Saturday, May 29, 2010

Horse Training – One Rein and Two Rein Cavalry Stop for a Bolting Horse

How many times have you heard the phrase,..”if he gets away from you, then just pull on one rein and bend his head…..hell, that’ll bring him to a stop”.

Yeah, probably will stop if he doesn’t get the bit between his teeth and if he’s in a full gallop you probably also have a wreck.

I watch a teen age hunter jumper in training, riding too much horse that suddenly spooked and took off. I watched the horse jump the arena fence, land side ways on a very hard dirt road breaking the girl’s upper arm bone (think they cal it a humerus – however nothing humerous about the accident) and she separated her shoulder as well. She was very lucky she did not kill her self. As remarkable as it seems, the horse was fine and the girl was mucking stalls two weeks later, one handed because one arm was in a cast and a sling.

I have another story that in no way deserved to turn out good as it did when a large cargo helicopter hovered over me and two of my partners just shy of a narrow steep canyon trail. I talk about this in the video, but one of my partners, the least experienced horseman, had his horse bolt and take off back across some rough, rocky ground inter mixed with small arroyos (dry river beds). The horse finally stopped running and my partner explained he knew enough not to jerk her head around at speed and cause a wreck. It ruined out pretty damn funny as he lost his hat early on and we saw his bald head popping up now and then and the horse came out of the arroyos.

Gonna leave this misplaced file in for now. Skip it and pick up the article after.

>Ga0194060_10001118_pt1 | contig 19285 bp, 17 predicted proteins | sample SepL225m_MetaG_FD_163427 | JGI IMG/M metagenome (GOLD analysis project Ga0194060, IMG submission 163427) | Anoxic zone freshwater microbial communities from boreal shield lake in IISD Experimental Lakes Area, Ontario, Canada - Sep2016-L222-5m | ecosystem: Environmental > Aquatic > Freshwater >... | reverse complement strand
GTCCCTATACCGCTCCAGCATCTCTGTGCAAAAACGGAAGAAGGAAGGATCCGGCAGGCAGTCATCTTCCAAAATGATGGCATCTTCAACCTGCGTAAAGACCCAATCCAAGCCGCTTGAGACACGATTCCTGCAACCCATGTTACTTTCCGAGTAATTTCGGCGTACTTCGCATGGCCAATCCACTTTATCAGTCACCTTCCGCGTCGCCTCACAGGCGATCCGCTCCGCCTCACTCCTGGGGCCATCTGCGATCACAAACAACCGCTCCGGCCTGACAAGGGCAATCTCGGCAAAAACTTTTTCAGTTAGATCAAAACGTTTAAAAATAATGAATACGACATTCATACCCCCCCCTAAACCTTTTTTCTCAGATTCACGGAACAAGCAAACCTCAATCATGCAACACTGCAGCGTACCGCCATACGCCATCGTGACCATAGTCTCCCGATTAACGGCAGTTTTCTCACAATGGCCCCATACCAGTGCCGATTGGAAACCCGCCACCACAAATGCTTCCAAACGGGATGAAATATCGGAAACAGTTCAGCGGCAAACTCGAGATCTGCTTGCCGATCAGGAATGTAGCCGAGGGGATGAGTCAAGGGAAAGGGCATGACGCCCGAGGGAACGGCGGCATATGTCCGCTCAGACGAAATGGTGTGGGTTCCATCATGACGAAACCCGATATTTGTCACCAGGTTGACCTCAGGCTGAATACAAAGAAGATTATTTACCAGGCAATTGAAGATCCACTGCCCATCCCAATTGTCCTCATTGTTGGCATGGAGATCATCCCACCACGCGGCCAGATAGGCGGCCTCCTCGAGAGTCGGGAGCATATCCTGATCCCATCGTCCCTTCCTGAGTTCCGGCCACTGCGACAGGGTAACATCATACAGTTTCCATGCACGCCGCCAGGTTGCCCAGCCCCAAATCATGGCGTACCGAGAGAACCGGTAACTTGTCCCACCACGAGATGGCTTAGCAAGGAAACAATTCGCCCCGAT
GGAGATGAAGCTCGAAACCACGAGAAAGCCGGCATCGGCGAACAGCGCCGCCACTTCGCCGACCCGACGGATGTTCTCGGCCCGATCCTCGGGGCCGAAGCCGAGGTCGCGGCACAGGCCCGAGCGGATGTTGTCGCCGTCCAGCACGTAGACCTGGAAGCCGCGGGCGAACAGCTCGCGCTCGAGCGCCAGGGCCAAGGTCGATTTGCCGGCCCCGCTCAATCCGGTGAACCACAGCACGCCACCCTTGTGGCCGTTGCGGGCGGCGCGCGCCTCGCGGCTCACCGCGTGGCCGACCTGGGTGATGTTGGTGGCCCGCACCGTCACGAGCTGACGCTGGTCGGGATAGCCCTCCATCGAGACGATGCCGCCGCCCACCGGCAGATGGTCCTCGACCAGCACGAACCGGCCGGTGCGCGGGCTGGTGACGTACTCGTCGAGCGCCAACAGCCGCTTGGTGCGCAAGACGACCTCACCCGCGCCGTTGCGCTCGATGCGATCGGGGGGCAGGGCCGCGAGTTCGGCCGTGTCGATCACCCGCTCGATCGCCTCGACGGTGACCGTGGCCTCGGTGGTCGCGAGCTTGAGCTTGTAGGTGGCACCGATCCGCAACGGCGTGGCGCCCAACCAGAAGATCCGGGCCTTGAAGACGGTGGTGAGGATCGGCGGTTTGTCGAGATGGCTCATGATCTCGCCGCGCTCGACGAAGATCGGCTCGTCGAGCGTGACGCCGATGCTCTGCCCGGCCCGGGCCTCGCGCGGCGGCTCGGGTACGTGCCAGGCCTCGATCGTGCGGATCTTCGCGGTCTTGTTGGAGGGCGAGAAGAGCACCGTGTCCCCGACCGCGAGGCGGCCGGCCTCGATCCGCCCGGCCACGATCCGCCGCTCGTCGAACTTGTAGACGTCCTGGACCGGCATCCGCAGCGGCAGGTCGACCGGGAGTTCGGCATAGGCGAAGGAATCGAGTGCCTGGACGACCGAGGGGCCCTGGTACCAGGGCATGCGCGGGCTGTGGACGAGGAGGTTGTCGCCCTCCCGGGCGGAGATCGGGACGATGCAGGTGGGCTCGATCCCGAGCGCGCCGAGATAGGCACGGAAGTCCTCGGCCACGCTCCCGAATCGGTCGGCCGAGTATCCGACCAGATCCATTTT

The one rein stop can be dangerous if you are not an experienced rider. Twisting the horse head around can cause him to cross his front legs, trip and roll –often with the rider on bottom.

When I’m working with novice riders I always teach them the two rein Cavalry stop. I check them out on this before I ever let them on the open trail.

The Cavalry stop is basically one rein held lower than the other. The lower rein consistent with the normal stop and the upper rein keeping the horse’s head more or less straight. I find this works better for a bolting or panicking horse more so than the normal two rein stop where both reins are held even.

Hope the video helps. Safe Journey.

1 comment:

  1. Thank you, thank you for posting this. I live in the moutian we have some trails so narrow that there is no room to turn a horse around much less doing a one rein stop, unless you want to die! I